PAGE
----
It is a sad step down from such a boy to the lad who has been given warning after corruption has begun. Most boys feel such shame in confessing to failure that one has to accept with reserve the statements made by even the most truthful of those who are treading the upward path. After making due allowance for this source of error, my experience enables me to say confidently that, if a boy has not been long or badly corrupted, a radical change of attitude may be expected in him at once, and the habit of self-abuse will be instantly or rapidly relinquished. Very different is the case of a lad who has long practised masturbation, or who has practised it for some time after the advent of puberty, or who has associated sexual imaginations with the practice. Few such boys conquer the habit at once, however much they desire to, and, if the above conditions co-exist, a boy's progress is very slow, and years may pass without anything approaching cure. If in addition to the temptations from within he has foes also without in the form of companions who sneer at his desire for improvement, controvert the statements made to him, and throw temptation in his way, his chance of cure must be enormously decreased. Of such cases I know nothing; for my experience lies solely among boys who have, outside their own hearts, little to hinder and very much to help. As I have dealt elsewhere with the question of aids to chastity, I will make only a brief reference to it here.
The mind is so much influenced by the body that purity is impossible when the body is unduly indulged. No man exists who could inhale the vapour of chloroform without an irresistible desire to sleep. Under these conditions the strongest will would not avail even if the victim knew that by surrender he was sacrificing everything he reverenced and held dear. The lad past the age of puberty who has much stimulating food, who drinks alcohol, who sleeps in a warm and luxurious bed and occupies it for some time before or after sleep, is certain, even if he takes much exercise, to be tempted irresistibly. Dr. Dukes considers that a heavy meat meal with alcohol shortly before bedtime is in itself sufficient to ensure a lad's fall.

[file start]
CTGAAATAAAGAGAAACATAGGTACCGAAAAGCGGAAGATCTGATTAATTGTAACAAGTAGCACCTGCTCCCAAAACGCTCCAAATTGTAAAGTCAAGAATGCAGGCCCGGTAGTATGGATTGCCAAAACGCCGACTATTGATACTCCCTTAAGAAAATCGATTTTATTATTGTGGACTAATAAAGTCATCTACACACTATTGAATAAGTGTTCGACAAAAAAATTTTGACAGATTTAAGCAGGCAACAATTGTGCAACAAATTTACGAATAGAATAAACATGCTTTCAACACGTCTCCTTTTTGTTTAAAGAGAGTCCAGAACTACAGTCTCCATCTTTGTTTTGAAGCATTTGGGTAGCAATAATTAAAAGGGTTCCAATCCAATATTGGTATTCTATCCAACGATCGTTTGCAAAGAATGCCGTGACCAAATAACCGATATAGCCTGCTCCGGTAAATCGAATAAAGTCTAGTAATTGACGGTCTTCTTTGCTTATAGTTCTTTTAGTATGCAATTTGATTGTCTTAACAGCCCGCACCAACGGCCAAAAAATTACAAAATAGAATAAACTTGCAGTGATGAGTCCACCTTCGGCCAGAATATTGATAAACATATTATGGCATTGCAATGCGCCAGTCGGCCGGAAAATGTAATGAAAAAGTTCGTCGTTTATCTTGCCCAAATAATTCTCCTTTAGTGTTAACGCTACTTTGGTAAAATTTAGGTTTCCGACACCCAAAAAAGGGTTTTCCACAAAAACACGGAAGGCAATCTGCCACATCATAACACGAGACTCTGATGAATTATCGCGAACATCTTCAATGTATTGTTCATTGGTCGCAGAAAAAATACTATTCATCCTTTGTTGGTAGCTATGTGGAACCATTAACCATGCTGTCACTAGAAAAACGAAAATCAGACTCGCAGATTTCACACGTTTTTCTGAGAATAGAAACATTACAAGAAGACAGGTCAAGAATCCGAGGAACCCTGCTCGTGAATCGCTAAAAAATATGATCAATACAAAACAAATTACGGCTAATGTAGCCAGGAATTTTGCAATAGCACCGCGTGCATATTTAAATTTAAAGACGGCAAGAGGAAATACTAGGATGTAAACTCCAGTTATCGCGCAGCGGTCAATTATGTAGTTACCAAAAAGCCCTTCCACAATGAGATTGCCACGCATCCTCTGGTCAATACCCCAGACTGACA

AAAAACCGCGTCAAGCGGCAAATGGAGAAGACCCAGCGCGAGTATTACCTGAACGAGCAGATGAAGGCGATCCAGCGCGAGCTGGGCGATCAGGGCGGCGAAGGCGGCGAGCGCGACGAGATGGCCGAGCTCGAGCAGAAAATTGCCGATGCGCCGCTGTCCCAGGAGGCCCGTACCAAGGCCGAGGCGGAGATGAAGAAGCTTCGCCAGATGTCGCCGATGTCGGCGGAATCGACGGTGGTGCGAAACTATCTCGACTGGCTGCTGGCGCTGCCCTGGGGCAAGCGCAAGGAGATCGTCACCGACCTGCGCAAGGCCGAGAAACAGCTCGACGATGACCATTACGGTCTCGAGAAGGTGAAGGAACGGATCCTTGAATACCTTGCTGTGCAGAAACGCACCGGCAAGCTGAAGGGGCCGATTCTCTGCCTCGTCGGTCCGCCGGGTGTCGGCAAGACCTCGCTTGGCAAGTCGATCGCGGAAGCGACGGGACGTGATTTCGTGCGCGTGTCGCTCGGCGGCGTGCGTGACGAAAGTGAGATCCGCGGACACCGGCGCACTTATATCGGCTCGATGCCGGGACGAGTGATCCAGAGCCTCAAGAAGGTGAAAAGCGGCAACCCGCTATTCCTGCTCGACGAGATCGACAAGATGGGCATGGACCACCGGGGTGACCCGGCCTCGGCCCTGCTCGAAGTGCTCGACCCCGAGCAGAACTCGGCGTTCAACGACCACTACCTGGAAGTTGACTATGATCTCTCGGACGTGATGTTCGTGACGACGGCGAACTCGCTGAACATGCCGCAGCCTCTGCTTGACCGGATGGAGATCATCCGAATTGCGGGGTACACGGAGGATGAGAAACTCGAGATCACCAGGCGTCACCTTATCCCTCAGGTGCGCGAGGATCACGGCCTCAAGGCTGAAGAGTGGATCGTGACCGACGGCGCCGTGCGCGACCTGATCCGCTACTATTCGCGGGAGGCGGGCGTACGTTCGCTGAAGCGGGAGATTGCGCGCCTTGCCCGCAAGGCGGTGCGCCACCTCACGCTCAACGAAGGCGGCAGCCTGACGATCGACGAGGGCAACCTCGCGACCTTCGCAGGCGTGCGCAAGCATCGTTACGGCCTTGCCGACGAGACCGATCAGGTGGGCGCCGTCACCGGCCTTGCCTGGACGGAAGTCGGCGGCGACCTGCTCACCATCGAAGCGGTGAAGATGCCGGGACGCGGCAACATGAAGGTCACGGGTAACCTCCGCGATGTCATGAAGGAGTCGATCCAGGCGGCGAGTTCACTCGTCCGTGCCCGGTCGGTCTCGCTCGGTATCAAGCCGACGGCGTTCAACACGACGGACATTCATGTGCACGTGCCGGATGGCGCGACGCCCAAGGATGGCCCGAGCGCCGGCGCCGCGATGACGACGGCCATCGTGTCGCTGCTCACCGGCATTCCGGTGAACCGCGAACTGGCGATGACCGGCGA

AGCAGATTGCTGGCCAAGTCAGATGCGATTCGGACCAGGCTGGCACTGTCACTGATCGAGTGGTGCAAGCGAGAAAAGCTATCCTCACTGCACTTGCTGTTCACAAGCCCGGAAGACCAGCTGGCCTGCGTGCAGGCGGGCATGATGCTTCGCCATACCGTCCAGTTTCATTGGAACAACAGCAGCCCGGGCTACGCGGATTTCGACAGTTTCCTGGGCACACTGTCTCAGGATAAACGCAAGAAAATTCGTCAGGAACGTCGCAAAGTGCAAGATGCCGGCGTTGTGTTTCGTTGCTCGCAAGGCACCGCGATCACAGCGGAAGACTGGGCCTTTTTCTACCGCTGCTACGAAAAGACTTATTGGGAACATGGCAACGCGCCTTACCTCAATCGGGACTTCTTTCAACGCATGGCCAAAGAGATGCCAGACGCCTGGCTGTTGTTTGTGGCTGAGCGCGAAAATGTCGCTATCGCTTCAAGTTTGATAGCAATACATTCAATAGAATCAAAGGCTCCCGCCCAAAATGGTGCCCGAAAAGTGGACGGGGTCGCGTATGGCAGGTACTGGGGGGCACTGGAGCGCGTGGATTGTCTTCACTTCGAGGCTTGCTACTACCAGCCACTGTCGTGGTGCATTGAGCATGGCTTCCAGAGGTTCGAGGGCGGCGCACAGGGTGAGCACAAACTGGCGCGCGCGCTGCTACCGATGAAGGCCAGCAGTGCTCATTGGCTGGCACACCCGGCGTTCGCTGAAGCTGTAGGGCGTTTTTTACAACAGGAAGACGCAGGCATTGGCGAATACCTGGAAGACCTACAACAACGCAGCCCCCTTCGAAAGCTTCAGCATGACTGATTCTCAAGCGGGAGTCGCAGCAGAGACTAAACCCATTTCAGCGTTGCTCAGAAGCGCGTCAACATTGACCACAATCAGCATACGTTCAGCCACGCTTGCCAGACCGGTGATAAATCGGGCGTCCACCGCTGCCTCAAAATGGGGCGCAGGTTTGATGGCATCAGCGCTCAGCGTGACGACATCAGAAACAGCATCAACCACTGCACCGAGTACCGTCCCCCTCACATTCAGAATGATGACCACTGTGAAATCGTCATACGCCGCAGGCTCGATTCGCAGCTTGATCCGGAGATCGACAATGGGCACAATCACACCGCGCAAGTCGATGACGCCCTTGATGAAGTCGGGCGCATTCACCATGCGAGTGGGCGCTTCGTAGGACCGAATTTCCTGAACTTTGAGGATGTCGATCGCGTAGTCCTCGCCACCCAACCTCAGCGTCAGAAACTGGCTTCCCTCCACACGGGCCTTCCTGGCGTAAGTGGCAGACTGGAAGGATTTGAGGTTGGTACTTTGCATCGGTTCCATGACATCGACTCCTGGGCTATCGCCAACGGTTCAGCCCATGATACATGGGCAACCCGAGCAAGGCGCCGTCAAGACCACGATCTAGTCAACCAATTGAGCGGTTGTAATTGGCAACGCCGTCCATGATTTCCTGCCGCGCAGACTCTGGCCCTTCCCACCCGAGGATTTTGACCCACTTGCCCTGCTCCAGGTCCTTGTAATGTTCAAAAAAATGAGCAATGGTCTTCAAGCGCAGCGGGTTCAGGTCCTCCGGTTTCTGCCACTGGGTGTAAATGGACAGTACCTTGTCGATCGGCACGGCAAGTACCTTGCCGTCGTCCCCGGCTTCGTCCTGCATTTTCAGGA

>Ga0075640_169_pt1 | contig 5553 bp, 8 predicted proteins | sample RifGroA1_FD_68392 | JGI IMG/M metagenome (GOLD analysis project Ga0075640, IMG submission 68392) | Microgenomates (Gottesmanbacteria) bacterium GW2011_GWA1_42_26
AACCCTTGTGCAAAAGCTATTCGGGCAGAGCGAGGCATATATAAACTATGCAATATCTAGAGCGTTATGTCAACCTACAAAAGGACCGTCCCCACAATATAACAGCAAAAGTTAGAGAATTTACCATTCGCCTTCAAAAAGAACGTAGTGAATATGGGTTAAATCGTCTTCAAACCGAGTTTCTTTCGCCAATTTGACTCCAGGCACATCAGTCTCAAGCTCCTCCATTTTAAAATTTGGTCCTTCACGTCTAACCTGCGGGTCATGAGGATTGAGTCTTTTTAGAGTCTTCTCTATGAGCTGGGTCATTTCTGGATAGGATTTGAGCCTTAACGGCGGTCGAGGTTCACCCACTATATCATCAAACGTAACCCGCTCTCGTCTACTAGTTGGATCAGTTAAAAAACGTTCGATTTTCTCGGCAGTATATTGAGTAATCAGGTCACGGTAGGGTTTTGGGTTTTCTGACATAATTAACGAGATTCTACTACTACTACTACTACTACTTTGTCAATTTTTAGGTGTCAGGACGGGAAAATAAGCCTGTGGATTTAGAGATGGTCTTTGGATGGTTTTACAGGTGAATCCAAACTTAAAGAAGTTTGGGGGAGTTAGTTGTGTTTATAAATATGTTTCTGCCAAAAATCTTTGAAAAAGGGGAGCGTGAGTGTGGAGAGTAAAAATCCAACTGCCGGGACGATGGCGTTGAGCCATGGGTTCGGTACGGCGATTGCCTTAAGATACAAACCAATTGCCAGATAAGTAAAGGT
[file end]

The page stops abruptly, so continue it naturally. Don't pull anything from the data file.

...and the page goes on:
Meanwhile, no abstinence which it not unduly rigorous, can save a boy from impurity if he gets into the habit of exchanging glances with girls who are socially inferior, if he reads suggestive books, looks at stimulating pictures and sights, and falls into the hopeless folly of entertaining sexual thoughts even momentarily. He who has not the strength to tread out a spark is little likely to subdue a conflagration.
The best and most timely teaching will never make carelessness in these matters justifiable, and a boy who has once been corrupted and desires to master his lower nature has no chance of self-conquest unless he gives them his constant and careful attention.
It is very important to fill a boy's leisure with congenial occupation. Idleness and dullness make a boy specially susceptible to temptation. On the other hand, the fond parent who satisfies a boy's every whim and encourages the lad to think that his own enjoyment is the chief thing in life does his utmost to destroy the lad's chance of purity—or, indeed, of any virtue whatever.
Can anything be done for boys and young men who have become the slaves of self-abuse to such an extent that they groan in the words of St. Paul: "The good that I would I do not, but the evil which I would not, that I do.... I delight in the law of God after the inward man, but I see another law in my members warring against the law of my mind and bringing me into captivity to the law of sin which is in my members. O wretched man that I am! who shall deliver me from the body of this death?" Can anything be done for the lad who has become so defiled by lustful thoughts that his utmost efforts fail to carry him forward, and even leave him to sink deeper in the mire. There are many, many such cases, alas! for as Dr. Acton says, "The youth is a dreamer who will open the floodgates of an ocean, and then attempt to prescribe at will a limit to the inundation."
Yes there is a remedy—I believe a specific—which can rapidly and, I think, finally restore strength to the enfeebled will and order the unclean spirit to come out of the man. It is hypnotic suggestion. Let not the reader, however, think that the matter is a simple one. In all ages any great advance in the art of healing has, by the ignorant, been attributed to the powers of darkness. The Divine Healer Himself did not escape from the charge of casting out devils by the prince of the devils, and, while hypnotic suggestion has long been used for therapeutic purposes on the Continent and is now practised in Government institutions there, the doctor or clergyman or teacher who uses it in England runs great risks; for in this subject, as in all others, it is those who are entirely without experience who are most dogmatic.